Soon-to-be-vacant schools in Wooster Square and City Point could host cleaning materials, security camera feeds, science kits and other storage next year, under a money-saving plan to shift employees out of leased buildings.
Darrell Hill, the school’s part-time finance director, proposed those relocations at the Board of Education’s Finance & Operations Committee meeting Monday at 54 Meadow St.
Under his plan, district-wide functions currently working out of rented space would be moved into central office and the two alternative schools whose programs will be shut down next year. If approved by the school board next week, the district could save at least half a million dollars on rent next year.
New Haven leases three properties, but Hill recommends shifting down to just one.
The district currently pays rent for over 100,000 square feet of space at:
- 540-580 Ella T. Grasso Blvd., a 87,000-square-foot complex with $913,000 rent annually that houses two alternative education programs: the Adult & Continuing Education Center and Riverside Education Academy. (ASPIRE, a middle school operated by Area Cooperative Education Services, will be transferring students to other locations next school year.)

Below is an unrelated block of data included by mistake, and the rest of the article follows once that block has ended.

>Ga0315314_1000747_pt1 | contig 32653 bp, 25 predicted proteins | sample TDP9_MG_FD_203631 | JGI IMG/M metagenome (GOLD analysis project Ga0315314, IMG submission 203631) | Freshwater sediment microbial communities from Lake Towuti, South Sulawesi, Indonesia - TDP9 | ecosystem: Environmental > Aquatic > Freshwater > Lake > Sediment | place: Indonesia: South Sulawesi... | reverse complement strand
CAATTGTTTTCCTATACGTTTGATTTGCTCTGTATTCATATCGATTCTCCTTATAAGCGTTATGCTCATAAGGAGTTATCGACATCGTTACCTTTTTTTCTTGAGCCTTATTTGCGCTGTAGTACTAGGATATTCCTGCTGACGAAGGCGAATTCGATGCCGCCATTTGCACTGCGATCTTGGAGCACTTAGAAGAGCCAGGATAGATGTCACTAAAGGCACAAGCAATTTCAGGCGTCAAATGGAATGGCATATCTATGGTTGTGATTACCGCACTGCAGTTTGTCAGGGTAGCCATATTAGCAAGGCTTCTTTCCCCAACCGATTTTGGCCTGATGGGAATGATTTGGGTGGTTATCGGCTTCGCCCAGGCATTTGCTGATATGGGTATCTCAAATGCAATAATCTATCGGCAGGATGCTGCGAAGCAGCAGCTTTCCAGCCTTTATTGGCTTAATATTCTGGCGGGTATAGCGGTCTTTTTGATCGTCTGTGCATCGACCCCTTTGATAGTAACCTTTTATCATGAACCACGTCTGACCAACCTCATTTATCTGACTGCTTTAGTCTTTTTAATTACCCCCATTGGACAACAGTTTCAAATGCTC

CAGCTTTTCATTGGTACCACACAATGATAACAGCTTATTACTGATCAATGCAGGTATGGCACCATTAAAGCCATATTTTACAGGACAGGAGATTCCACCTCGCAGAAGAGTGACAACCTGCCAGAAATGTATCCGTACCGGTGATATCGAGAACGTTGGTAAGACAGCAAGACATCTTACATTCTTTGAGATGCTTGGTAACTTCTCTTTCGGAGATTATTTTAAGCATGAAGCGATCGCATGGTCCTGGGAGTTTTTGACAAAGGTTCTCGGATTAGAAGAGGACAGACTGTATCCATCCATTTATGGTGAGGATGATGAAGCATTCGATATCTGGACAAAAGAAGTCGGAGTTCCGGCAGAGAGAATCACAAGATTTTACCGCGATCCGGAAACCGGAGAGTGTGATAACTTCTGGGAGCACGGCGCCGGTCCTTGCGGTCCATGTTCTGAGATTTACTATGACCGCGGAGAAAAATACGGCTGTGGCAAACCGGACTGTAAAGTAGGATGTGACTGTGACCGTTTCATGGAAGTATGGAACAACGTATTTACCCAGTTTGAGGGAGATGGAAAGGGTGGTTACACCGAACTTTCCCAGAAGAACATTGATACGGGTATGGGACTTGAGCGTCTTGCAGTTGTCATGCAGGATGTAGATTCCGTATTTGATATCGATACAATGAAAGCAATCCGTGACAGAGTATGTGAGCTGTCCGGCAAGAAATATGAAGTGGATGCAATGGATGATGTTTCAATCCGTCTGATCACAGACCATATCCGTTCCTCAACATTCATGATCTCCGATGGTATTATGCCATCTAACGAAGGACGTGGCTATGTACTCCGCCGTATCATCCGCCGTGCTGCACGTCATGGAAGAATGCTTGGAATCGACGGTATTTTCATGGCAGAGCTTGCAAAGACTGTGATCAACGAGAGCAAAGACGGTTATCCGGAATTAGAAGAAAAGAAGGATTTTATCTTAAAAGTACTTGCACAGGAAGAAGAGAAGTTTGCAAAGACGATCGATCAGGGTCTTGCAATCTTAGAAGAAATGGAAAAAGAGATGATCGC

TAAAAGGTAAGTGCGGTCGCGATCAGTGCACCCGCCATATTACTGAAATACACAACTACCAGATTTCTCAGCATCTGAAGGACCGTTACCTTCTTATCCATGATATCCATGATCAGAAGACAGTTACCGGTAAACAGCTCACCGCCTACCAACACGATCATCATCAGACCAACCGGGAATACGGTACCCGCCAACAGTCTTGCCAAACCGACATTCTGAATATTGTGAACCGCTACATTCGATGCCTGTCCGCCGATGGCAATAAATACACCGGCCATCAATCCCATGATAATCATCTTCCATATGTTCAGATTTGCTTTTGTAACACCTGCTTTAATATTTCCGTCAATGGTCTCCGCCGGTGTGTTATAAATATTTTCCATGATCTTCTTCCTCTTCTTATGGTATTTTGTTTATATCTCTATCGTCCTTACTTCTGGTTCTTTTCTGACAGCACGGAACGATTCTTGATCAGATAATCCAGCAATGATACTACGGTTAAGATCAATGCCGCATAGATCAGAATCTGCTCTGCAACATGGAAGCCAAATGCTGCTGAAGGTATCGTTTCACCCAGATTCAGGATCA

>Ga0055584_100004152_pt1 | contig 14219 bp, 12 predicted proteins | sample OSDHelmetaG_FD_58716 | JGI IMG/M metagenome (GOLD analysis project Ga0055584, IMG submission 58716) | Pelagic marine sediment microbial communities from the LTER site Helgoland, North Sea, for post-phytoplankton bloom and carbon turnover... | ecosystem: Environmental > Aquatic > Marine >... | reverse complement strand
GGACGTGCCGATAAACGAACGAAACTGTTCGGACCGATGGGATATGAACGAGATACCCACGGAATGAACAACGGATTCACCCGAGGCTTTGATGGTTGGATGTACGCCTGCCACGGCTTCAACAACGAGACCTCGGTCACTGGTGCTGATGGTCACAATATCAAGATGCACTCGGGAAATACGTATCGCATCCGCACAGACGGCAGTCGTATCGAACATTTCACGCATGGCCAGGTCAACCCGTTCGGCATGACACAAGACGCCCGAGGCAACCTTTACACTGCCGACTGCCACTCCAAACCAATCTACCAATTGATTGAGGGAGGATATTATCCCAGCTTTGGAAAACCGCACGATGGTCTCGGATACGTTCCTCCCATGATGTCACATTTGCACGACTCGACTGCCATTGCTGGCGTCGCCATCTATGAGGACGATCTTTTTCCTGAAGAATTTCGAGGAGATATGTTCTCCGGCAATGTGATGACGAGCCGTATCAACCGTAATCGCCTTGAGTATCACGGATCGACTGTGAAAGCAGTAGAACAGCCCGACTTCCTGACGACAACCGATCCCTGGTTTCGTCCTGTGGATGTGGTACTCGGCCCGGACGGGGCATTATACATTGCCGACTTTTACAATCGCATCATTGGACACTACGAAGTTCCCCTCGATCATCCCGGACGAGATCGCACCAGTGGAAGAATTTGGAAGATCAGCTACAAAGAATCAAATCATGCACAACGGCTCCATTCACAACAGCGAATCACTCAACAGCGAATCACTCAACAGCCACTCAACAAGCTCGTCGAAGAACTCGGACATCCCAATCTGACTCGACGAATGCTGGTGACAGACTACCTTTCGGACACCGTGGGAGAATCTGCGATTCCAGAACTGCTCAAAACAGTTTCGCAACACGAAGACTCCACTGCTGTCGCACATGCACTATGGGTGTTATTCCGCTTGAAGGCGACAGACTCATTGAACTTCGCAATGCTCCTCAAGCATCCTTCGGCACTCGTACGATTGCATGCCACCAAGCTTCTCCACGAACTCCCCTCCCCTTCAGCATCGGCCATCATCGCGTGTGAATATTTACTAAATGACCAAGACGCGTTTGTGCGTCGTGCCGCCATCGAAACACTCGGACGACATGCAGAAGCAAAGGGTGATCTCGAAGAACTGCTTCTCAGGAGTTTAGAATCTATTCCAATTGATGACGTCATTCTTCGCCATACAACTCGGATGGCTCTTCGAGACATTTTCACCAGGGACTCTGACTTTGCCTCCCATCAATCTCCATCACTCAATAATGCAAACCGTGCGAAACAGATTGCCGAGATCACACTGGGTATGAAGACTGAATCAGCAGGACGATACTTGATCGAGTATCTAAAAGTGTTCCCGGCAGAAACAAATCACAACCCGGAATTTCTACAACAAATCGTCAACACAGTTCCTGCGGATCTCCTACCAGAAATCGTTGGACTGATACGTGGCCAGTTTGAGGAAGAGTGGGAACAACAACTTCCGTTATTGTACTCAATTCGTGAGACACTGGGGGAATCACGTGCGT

- 654 Ferry St., a 45,000-square-foot space with $459,000 rent annually that plays headquarters for the facilities and security teams, along with a fleet of vehicles, tradesmen, math and reading supervisors and Head Start registrars.
- 80 Hamilton St., a 22,000-square-foot space with $169,000 rent annually that contains a warehouse for storage and science kits, plus offices for truancy.
After votes to close and consolidate schools, the district has about 70,000 square feet of open space at:
- 54 Meadow St., the Central Office headquarters where floors could be reorganized to free up about 15,000 square feet of space.
- 103 Hallock Ave., the 30,000-square-foot home to New Horizons with 50 parking spaces.
- 21 Wooster Pl., the 25,000-square-foot home to New Light with only on-street parking.
Hill said that moving getting out of leases and moving everyone to new buildings had been a “challenge.” The need for huge warehouse spaces, loading docks for delivery vans and reserved parking for employees led him to find only one suitable arrangement.